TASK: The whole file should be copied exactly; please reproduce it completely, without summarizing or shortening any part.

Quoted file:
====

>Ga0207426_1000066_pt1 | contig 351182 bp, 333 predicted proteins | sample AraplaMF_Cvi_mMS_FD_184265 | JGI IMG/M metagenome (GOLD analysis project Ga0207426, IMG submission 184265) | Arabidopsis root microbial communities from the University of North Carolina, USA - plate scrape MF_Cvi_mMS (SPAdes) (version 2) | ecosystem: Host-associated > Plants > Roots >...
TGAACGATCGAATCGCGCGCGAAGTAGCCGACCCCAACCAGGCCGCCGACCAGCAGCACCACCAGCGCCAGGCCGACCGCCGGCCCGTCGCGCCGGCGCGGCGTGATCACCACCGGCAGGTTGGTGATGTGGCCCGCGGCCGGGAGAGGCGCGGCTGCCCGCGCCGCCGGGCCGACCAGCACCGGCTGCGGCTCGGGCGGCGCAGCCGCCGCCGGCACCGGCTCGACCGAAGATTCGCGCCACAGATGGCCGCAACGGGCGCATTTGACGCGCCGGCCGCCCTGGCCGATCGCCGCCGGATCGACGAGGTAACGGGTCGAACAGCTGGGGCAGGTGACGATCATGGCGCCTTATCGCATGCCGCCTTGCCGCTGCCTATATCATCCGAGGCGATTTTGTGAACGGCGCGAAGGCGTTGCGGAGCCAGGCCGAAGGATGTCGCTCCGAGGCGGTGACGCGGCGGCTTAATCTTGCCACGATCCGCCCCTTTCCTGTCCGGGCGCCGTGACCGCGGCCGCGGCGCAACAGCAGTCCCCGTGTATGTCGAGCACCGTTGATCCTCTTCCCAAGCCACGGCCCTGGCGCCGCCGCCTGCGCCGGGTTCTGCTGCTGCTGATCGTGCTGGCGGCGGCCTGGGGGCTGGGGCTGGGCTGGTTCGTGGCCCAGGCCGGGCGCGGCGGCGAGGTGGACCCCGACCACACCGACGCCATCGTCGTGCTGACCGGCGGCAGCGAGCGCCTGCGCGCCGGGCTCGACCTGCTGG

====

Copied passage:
>Ga0207426_1000066_pt1 | contig 351182 bp, 333 predicted proteins | sample AraplaMF_Cvi_mMS_FD_184265 | JGI IMG/M metagenome (GOLD analysis project Ga0207426, IMG submission 184265) | Arabidopsis root microbial communities from the University of North Carolina, USA - plate scrape MF_Cvi_mMS (SPAdes) (version 2) | ecosystem: Host-associated > Plants > Roots >...
TGAACGATCGAATCGCGCGCGAAGTAGCCGACCCCAACCAGGCCGCCGACCAGCAGCACCACCAGCGCCAGGCCGACCGCCGGCCCGTCGCGCCGGCGCGGCGTGATCACCACCGGCAGGTTGGTGATGTGGCCCGCGGCCGGGAGAGGCGCGGCTGCCCGCGCCGCCGGGCCGACCAGCACCGGCTGCGGCTCGGGCGGCGCAGCCGCCGCCGGCACCGGCTCGACCGAAGATTCGCGCCACAGATGGCCGCAACGGGCGCATTTGACGCGCCGGCCGCCCTGGCCGATCGCCGCCGGATCGACGAGGTAACGGGTCGAACAGCTGGGGCAGGTGACGATCATGGCGCCTTATCGCATGCCGCCTTGCCGCTGCCTATATCATCCGAGGCGATTTTGTGAACGGCGCGAAGGCGTTGCGGAGCCAGGCCGAAGGATGTCGCTCCGAGGCGGTGACGCGGCGGCTTAATCTTGCCACGATCCGCCCCTTTCCTGTCCGGGCGCCGTGACCGCGGCCGCGGCGCAACAGCAGTCCCCGTGTATGTCGAGCACCGTTGATCCTCTTCCCAAGCCACGGCCCTGGCGCCGCCGCCTGCGCCGGGTTCTGCTGCTGCTGATCGTGCTGGCGGCGGCCTGGGGGCTGGGGCTGGGCTGGTTCGTGGCCCAGGCCGGGCGCGGCGGCGAGGTGGACCCCGACCACACCGACGCCATCGTCGTGCTGACCGGCGGCAGCGAGCGCCTGCGCGCCGGGCTCGACCTGCTGG